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Further along the road, after passing through Plumbridge village (which is very nice) youll see the road signs for Gortin Forest Park. On the day we arrived (a Saturday in late May) the office there (where you pay your money for entry) wasnt open, in fact it didnt look as if it had been open for quite some time (moss was growing on the windows) and in place of this was a ticket machine that we didnt have any change for. We had driven something like 60 miles though so we werent about to turn back, so we just drove on into the carpark and had a look around.

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Near the carpark is a big wooden cabin which looked kind of deserted and inside it still had Christmas decorations up. Weird! Some ducks passed by to say hello.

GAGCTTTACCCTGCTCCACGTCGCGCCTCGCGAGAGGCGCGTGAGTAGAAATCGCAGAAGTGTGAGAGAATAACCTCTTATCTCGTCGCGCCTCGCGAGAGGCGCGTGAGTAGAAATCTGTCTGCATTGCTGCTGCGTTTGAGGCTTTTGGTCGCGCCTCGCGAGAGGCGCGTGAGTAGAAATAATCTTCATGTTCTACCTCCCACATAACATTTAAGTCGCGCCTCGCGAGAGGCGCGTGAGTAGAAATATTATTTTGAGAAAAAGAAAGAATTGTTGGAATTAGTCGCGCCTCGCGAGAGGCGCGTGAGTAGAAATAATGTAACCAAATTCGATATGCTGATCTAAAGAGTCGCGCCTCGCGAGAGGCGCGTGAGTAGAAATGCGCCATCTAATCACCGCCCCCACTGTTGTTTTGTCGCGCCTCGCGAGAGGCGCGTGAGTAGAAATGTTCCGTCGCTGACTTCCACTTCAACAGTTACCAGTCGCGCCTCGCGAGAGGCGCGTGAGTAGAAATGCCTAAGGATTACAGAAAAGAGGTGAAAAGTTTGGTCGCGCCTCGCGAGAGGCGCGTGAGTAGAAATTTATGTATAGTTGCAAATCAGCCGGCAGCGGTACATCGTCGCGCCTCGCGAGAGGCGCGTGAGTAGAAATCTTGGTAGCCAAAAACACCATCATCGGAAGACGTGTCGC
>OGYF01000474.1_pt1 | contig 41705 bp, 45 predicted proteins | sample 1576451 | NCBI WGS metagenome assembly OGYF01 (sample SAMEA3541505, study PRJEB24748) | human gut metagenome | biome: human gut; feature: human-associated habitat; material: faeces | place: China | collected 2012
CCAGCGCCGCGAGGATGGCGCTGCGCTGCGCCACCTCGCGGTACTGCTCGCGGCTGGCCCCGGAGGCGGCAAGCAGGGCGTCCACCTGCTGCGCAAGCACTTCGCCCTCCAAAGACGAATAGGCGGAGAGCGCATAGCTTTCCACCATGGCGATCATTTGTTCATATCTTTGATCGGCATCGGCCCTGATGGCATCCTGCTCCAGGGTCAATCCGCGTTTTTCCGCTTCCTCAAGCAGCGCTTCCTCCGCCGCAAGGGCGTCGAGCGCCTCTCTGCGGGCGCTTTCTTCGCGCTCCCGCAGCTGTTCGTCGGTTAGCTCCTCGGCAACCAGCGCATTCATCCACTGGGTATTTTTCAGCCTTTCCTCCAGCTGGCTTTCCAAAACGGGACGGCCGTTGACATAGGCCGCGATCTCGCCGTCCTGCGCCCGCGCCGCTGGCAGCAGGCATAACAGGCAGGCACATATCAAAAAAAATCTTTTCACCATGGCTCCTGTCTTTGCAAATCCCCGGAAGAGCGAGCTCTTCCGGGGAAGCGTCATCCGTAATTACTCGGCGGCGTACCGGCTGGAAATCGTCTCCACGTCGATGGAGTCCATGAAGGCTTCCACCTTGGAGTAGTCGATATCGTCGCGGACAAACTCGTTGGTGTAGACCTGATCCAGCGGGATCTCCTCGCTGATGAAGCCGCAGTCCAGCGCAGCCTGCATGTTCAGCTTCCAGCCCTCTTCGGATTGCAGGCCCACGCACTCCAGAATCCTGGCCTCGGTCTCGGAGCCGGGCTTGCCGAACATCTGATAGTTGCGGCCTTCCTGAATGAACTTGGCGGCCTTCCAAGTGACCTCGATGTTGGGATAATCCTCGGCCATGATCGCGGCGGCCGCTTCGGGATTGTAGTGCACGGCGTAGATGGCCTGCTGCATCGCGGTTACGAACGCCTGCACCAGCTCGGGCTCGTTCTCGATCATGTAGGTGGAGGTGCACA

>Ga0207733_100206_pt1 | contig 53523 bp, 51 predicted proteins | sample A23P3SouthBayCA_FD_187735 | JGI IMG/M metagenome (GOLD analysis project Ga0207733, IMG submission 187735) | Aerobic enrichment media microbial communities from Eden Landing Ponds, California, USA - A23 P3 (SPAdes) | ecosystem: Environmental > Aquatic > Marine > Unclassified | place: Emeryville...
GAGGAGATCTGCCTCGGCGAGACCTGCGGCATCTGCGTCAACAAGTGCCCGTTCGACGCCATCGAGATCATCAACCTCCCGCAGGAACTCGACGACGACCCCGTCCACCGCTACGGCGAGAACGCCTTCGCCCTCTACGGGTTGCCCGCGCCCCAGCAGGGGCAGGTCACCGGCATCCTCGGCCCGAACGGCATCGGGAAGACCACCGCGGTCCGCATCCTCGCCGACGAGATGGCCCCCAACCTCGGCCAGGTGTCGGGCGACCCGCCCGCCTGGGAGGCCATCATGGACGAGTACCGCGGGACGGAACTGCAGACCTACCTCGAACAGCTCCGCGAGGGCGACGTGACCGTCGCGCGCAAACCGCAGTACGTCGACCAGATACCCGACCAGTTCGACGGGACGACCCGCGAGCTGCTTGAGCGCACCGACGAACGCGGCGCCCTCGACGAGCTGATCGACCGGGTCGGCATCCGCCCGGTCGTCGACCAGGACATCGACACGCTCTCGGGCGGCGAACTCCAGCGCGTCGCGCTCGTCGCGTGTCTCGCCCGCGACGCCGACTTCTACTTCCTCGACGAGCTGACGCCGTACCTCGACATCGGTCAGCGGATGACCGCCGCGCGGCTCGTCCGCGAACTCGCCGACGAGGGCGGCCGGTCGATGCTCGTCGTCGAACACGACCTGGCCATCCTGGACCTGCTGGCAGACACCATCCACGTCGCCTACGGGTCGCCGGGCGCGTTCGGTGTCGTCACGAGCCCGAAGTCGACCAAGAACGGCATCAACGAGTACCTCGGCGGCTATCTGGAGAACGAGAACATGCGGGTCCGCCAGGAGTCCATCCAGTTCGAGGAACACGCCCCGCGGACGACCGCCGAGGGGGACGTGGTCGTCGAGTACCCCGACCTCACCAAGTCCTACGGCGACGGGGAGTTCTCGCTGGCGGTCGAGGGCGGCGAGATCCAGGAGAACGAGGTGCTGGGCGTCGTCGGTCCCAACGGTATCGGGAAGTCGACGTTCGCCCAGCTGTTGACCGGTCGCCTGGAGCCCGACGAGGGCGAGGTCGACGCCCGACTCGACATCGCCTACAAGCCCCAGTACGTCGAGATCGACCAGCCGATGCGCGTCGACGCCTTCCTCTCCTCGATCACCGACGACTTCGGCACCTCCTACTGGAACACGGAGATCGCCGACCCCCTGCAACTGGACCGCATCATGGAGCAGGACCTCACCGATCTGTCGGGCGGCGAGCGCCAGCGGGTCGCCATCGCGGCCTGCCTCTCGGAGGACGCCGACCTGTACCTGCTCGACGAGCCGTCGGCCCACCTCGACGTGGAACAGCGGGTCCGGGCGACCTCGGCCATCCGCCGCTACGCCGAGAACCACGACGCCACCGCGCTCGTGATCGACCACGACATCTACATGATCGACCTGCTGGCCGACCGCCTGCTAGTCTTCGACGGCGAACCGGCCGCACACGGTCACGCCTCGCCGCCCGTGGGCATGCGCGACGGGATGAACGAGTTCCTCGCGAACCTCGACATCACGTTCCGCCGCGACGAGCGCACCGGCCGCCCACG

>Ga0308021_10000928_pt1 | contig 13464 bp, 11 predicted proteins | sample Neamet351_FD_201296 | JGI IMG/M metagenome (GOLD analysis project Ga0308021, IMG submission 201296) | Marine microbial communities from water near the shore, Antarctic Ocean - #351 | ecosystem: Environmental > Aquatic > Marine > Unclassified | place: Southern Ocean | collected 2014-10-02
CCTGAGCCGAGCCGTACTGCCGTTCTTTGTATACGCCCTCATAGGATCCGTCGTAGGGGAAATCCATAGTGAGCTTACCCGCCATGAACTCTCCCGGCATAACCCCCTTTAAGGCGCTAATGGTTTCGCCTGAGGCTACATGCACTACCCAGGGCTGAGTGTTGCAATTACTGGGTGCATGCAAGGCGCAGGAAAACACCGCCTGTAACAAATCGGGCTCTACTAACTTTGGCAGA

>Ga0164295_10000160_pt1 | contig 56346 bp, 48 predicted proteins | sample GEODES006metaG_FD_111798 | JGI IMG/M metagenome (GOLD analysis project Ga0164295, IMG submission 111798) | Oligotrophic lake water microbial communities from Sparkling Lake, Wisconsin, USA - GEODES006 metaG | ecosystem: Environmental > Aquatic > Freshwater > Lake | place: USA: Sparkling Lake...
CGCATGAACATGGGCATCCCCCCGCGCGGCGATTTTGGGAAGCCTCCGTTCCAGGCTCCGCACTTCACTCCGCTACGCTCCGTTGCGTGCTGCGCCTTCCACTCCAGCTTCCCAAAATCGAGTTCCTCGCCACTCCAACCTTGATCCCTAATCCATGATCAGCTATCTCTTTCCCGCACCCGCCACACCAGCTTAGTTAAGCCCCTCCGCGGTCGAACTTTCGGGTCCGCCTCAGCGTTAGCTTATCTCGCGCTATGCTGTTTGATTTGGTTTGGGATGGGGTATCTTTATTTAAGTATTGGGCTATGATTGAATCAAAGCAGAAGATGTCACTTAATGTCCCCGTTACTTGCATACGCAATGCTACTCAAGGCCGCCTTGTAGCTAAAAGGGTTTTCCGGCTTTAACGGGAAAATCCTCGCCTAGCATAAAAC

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The area was really tranquil however, and it was obvious some work was taking place there as this big wooden exhibit/climbing frame was being built but it was fenced off and not open yet. We decided then to do the 5KM drive around the forest in our car to explore.

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As you can (just about) see on the first picture, we soon saw a deer. In fact we saw 6 more before we left but you really need to be quick to catch them on camera. Gortin is actually quite rare in that you can drive you car around the forest. This doesn’t normally happen here and it was great being able to do this. Some of the road isnt in great condition however but its certainly easy to do in any type of car. Once up higher there are great views to be had and places to stop off and enjoy them.